Sometimes I get something so predictably, stupidly wrong. I hatch a plan, and really should know better. Alarm bells should be going off, warning lights should be flashing and a soothing voice should be saying over the intercom in my head “please evacuate building, do not take belongings with you and do not panic”. Unfortunately, my personal alarm system is not as reliable as I would like it to be.
So last night I ate Brussels endive with something yellow on top that looked like cheese but tasted nothing like it. See, I had had the harebrained idea to buy low fat cheese to cloak oven-bound endive. Experience should have taught me to make smarter choices. 30+ Cheese might have its uses, but forming a luscious layer of melted cheesy goo is not one of them. Instead, it seizes up into a tough layer that takes more jawpower to chew than your average beef jerky. Alas, experience did not speak and when my man peered into the oven after ten minutes’ cooking time, he wondered whether he’d forgotten to remove the bits of plastic that separate individual slices.
He hadn’t. That was the cheese.
Tonight, though, I got it surprisingly right. I had a bulb of fennel lying around, and wanted a salad to go with my onion soup. I love roasted or cooked fennel, but usually get bored pretty quickly of all the chewing raw fennel entails. Still, salad it had to be so I hoped for the best and started assembling, while fearing the bland and chewy.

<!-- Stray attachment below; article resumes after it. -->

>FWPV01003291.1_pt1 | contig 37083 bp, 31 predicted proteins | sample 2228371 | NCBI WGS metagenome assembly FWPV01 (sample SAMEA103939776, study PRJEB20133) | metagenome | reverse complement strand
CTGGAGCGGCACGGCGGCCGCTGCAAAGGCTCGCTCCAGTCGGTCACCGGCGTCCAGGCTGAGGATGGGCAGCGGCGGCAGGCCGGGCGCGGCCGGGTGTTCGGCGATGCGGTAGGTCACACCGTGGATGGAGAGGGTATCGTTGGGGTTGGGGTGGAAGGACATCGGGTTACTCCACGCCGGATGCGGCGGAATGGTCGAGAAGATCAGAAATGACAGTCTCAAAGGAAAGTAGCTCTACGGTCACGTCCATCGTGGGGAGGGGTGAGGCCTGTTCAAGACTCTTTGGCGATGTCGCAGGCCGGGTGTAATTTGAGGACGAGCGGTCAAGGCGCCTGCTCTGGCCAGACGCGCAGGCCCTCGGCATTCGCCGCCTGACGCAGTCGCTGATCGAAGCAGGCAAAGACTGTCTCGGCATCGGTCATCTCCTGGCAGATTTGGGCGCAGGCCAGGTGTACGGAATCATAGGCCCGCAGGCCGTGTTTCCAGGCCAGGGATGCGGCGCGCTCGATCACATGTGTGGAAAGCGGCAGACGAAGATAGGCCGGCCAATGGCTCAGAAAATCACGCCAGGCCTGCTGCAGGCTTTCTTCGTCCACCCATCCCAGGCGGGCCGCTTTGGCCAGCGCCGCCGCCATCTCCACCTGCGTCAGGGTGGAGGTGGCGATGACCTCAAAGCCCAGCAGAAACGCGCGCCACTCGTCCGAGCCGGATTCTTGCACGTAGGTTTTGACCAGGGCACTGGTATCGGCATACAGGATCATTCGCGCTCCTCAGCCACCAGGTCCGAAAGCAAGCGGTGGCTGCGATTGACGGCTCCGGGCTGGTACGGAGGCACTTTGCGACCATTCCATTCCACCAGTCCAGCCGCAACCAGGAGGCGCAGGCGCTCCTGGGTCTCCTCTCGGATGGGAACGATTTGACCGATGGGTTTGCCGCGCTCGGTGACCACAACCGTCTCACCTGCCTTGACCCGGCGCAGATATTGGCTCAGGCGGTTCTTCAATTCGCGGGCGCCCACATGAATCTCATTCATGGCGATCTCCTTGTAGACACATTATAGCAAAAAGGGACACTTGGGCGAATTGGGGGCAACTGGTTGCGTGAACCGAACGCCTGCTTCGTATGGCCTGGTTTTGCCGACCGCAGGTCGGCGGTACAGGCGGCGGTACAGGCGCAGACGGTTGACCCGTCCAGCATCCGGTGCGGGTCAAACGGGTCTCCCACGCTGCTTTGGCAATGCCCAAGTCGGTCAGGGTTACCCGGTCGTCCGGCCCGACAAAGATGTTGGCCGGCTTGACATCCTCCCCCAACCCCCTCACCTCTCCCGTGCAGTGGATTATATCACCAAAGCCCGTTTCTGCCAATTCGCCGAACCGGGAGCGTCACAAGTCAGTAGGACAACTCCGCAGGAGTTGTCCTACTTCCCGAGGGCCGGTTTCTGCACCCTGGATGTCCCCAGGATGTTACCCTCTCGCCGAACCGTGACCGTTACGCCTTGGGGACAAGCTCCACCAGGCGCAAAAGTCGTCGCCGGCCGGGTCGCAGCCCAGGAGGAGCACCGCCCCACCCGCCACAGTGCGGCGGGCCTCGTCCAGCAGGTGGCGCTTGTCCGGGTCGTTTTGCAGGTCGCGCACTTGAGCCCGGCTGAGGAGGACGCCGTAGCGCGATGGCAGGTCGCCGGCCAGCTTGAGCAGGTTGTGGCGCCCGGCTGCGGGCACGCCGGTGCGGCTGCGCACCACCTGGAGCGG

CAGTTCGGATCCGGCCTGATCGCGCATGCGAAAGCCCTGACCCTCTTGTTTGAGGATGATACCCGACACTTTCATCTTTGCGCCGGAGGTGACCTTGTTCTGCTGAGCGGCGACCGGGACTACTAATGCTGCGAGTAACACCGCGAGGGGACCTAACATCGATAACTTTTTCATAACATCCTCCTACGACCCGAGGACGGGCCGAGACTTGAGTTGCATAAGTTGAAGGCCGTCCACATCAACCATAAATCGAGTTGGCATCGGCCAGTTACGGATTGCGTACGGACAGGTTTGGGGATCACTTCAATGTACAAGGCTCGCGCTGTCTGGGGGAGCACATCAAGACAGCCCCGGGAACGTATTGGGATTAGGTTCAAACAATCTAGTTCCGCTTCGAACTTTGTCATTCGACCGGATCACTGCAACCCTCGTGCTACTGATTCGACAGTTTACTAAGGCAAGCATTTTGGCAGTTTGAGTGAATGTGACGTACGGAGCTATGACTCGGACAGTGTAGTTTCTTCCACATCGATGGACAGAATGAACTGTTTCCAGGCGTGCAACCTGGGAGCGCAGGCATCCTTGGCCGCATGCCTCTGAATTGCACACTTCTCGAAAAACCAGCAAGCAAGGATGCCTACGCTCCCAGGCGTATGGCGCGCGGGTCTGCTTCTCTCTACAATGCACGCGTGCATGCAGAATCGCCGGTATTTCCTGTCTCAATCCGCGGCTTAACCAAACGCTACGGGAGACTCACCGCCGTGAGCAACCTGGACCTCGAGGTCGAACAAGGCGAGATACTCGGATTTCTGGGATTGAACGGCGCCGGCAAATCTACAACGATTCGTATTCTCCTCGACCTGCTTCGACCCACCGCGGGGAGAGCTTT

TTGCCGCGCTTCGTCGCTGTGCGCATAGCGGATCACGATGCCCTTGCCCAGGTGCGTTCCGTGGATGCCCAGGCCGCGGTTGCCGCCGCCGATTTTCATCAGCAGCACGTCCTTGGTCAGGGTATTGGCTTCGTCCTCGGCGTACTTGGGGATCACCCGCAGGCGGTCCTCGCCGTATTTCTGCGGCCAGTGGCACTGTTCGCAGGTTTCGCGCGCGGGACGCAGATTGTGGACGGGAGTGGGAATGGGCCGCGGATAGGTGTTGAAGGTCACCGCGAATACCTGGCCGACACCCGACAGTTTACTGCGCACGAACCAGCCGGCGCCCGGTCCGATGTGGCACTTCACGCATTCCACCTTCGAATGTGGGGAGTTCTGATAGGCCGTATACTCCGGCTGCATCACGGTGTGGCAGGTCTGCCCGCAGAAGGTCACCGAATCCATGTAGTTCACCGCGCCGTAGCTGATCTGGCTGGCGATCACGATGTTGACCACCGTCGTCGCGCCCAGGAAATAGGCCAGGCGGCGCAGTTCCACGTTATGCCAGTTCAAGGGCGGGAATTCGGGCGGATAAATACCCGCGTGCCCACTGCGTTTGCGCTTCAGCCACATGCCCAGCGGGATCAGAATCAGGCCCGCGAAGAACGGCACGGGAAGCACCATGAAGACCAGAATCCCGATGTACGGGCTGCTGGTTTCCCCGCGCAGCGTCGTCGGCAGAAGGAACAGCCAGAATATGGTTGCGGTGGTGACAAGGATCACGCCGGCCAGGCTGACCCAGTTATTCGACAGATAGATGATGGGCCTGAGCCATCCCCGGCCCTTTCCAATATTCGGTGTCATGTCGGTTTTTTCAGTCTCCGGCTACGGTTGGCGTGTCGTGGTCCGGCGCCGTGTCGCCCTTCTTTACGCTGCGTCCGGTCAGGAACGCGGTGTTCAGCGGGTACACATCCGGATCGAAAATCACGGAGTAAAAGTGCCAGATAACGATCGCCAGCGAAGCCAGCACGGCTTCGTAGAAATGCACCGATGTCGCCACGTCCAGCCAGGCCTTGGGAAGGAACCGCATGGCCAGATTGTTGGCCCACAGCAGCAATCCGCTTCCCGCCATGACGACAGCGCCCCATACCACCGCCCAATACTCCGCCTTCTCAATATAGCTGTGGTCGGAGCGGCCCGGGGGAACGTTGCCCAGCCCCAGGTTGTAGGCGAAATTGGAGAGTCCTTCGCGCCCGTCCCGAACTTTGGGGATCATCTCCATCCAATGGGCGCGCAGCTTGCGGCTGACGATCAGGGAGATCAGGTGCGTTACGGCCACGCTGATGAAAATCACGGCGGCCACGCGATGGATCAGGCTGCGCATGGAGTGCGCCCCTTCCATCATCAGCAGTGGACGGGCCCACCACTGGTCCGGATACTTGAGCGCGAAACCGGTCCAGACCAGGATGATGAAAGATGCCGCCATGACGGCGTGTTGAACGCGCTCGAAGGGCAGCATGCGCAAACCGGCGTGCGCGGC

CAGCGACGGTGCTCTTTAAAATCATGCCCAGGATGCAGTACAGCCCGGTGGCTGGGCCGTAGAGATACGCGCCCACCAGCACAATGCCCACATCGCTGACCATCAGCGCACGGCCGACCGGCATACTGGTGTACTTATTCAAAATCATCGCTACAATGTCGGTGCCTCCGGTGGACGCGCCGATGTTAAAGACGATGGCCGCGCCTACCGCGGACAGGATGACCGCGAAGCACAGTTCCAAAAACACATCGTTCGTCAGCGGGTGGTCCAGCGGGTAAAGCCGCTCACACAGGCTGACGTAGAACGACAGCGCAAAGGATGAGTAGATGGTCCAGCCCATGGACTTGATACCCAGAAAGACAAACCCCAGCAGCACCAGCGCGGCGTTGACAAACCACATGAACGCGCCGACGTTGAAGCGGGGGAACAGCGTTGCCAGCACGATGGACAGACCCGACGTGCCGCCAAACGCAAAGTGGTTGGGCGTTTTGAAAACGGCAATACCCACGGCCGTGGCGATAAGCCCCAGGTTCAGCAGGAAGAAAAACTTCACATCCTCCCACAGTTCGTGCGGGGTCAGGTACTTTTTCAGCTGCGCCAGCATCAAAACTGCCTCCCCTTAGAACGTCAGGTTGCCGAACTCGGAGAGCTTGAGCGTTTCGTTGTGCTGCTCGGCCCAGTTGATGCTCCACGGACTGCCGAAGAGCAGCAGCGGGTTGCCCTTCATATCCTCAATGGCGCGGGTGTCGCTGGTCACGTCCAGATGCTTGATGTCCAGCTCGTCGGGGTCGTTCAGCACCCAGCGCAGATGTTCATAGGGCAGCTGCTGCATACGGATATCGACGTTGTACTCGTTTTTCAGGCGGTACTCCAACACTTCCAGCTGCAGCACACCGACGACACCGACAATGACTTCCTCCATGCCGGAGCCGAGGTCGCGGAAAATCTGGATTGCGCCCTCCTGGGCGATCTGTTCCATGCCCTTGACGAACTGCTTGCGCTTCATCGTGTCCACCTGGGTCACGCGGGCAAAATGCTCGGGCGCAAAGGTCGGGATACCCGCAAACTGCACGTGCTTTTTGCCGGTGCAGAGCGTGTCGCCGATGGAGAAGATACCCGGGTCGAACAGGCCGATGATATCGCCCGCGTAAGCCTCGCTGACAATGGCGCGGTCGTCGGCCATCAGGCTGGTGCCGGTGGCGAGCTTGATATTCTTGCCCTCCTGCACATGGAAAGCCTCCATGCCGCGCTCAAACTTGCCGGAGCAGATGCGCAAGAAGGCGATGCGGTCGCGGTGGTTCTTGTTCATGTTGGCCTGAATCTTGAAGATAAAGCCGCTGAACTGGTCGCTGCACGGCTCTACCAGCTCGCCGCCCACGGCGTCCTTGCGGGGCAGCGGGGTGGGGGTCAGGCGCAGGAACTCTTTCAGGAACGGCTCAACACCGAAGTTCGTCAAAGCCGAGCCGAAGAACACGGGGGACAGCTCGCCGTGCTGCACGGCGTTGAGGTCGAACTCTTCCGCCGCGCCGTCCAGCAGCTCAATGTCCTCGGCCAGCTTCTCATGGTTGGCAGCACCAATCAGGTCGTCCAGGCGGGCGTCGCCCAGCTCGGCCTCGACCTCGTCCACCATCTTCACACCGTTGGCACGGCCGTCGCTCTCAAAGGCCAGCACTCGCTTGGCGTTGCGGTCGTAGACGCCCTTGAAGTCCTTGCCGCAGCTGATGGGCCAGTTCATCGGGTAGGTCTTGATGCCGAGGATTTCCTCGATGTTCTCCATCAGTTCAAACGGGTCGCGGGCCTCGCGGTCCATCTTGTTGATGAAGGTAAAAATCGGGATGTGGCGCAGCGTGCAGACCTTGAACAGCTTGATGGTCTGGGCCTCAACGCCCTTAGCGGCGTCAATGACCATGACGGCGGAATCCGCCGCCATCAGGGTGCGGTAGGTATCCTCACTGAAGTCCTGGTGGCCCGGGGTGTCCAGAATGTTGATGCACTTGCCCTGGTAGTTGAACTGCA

I sliced the fennel thinly, and finely chopped three anchovies packed in oil. I scattered the salty, fishy bits over the fennel, followed by a few generous squeezes of lemon juice and a spoonful of nice olive oil. I mixed everything thoroughly and let it sit for a while, while I sliced onions. When the onions went into the pan, I took a tentative bite and could swear I heard my taste buds give a little giggle.
Fennel sometimes gets too sweet for my taste, but here it was kept in check by the lemon juice. The intensity of the anchovies added oomph to keep me from snoozing halfway through the salad. I think the oil wasn’t strictly necessary to mellow things out, but it added richness and what’s not to love about that? Perhaps the thing I was most pleasantly surprised by, though, was the fennel itself. Normally, I bust out the mandoline to slice fennel but today I economised on dishes and chose to wing it by knife. Was I glad I did! Slightly thicker fennel meant more juiciness and snap and less fiber-y chewing. Surprisingly right, indeed.